WA’s Tura New Music is involved in a second 2019 Festival commission, producing Cat Hope’s new opera, Speechless. In the case of Speechless, a response to the issue of children in detention that combines four soloists, a 30-voice choir, the Australian Bass Orchestra and Decibel new music ensemble, it was the motivation behind the work that appealed to Martin. “I love that Cat is an activist and a great humanitarian,” she reflects. “She was so disturbed by the decisions that the government was making in our name. So she felt the best thing that she could do is make a personal, artistic response. She read the Gillian Triggs report into children in detention and then figured out this beautiful concept which is her graphic score. The music she has written has kind of been written over the photographs and drawings that the children have done. In a way she’s giving these kids a voice by responding so directly to their art work. There are no words because those people have no voice. Cat is a really important Australian artist.”
Like The Last Great Hunt, Lost and Found Opera was on Martin’s radar from early on. Renowned for presenting unusual operas in unexpected but effective spaces, Lost and Found will be presenting its first commissioned opera, Ned Kelly, in a Jarrahdale saw mill. “Lost and Found Opera have been doing super exciting work,” enthuses Martin. “I think they have a brilliant concept and the fact that they now want to create a work from scratch – they have such a track record that you just have to trust that they’ll deliver. They’ve also got a great following… but I think the platform of the Festival will make it more recognisable.”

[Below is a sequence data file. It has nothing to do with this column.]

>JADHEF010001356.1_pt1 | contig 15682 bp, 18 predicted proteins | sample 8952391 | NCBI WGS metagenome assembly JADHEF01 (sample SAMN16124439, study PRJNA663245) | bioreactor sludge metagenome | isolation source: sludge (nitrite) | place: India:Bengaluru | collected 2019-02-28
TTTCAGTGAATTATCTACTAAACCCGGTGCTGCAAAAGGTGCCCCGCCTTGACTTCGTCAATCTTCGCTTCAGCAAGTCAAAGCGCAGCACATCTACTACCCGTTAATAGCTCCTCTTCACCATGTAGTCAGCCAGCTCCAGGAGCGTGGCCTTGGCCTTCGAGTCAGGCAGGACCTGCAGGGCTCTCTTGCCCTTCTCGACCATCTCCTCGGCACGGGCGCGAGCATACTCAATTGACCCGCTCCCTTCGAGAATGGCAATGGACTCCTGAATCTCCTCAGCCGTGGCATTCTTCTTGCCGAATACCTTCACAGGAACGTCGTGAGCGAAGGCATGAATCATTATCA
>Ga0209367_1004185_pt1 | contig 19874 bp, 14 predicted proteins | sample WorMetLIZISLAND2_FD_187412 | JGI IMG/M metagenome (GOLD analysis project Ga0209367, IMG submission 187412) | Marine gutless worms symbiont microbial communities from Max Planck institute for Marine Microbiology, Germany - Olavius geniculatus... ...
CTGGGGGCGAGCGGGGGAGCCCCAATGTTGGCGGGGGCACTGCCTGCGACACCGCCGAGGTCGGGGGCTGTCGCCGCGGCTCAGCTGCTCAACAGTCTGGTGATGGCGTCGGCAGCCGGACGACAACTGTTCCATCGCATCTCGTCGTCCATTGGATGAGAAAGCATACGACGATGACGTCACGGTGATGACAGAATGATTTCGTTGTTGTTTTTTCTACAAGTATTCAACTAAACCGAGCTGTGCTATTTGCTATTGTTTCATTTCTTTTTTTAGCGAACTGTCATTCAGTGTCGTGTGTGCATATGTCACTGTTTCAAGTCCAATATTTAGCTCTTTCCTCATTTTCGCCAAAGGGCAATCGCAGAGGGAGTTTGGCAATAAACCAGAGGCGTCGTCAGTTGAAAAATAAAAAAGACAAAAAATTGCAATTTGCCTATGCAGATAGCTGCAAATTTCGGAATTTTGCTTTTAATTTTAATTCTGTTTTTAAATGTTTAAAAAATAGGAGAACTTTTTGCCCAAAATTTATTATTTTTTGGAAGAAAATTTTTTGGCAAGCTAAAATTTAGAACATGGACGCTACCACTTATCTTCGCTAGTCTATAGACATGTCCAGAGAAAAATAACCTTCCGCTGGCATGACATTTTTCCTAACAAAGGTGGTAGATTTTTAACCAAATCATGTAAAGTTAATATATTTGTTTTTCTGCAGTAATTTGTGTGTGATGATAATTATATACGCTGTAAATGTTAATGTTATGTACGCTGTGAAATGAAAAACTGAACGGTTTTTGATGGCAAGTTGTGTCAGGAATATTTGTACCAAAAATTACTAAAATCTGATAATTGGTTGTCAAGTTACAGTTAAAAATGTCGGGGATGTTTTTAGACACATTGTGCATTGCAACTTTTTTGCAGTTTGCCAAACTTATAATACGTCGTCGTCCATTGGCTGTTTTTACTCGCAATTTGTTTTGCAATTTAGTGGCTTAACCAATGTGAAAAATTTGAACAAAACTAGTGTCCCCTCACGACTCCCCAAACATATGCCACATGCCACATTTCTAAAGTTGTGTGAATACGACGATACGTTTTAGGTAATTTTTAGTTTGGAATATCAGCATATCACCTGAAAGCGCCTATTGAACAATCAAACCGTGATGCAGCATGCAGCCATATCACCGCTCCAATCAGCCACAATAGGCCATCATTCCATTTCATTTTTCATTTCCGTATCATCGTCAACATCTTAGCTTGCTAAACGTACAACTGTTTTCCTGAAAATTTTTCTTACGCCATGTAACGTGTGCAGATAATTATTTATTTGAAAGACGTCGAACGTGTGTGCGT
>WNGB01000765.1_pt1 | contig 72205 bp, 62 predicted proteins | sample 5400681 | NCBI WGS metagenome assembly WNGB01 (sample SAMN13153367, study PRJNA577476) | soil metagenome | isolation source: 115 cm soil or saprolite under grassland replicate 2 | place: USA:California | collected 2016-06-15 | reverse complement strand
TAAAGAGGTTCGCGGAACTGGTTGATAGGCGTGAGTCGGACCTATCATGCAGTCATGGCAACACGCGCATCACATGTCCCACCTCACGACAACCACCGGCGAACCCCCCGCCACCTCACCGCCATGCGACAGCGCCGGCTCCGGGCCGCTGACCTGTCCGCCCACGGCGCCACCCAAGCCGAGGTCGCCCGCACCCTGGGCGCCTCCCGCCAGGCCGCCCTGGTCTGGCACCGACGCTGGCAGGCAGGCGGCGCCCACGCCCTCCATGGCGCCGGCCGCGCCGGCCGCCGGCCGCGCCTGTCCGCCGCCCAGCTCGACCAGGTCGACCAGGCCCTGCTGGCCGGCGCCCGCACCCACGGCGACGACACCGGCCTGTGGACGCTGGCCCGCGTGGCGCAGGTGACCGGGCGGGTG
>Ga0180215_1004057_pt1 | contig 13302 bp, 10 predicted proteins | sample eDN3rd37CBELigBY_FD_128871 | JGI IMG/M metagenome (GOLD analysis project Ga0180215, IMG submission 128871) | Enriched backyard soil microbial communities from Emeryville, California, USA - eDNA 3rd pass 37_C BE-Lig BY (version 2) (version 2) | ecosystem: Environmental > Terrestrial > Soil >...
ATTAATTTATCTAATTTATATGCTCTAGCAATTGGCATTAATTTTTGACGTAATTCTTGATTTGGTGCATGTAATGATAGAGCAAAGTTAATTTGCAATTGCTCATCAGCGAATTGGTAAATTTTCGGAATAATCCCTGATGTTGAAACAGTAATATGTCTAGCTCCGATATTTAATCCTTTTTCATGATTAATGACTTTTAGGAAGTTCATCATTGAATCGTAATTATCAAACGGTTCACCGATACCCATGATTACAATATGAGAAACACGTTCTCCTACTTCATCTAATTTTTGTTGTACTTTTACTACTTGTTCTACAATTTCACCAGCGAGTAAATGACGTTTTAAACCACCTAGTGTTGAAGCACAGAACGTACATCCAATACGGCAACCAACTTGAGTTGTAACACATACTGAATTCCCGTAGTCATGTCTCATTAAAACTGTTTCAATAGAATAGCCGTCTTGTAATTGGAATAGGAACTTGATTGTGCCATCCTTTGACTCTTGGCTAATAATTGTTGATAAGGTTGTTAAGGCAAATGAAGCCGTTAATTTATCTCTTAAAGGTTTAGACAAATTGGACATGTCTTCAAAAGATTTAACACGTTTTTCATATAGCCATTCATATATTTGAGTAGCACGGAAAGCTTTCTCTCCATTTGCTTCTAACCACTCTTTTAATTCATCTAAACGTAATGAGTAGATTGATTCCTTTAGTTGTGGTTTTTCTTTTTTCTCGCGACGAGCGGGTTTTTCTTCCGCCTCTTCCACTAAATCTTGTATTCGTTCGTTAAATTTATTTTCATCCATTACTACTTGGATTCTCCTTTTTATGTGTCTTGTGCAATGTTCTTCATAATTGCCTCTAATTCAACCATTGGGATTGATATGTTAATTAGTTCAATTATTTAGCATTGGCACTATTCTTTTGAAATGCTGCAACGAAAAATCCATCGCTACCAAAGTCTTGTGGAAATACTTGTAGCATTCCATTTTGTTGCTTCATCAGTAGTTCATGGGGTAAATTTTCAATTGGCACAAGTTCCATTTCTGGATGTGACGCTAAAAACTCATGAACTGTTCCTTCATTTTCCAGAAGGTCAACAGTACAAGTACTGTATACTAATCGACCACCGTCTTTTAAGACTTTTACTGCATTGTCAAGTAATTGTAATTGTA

Much-loved local company Barking Gecko Theatre also has an established following but stands to broaden its reach by being commissioned to appear on the Festival programme. In terms of Martin’s aims, it was the cross-cultural nature of the work that caught her eye. “When Matt Edgerton proposed adapting A Ghost in My Suitcasefor the stage I was immediately attracted to the possibilities that Gabrielle Wang’s award winning YA novel offers up,” she remembers. “I was excited that Matt wanted to create the production out of deep cross cultural collaboration. It’s a rip-roaring yarn – a great adventure story of a young girl who goes to China and discovers her grandmother is a ghost hunter. It seemed to have all the right ingredients to be a perfect family show for the festival.”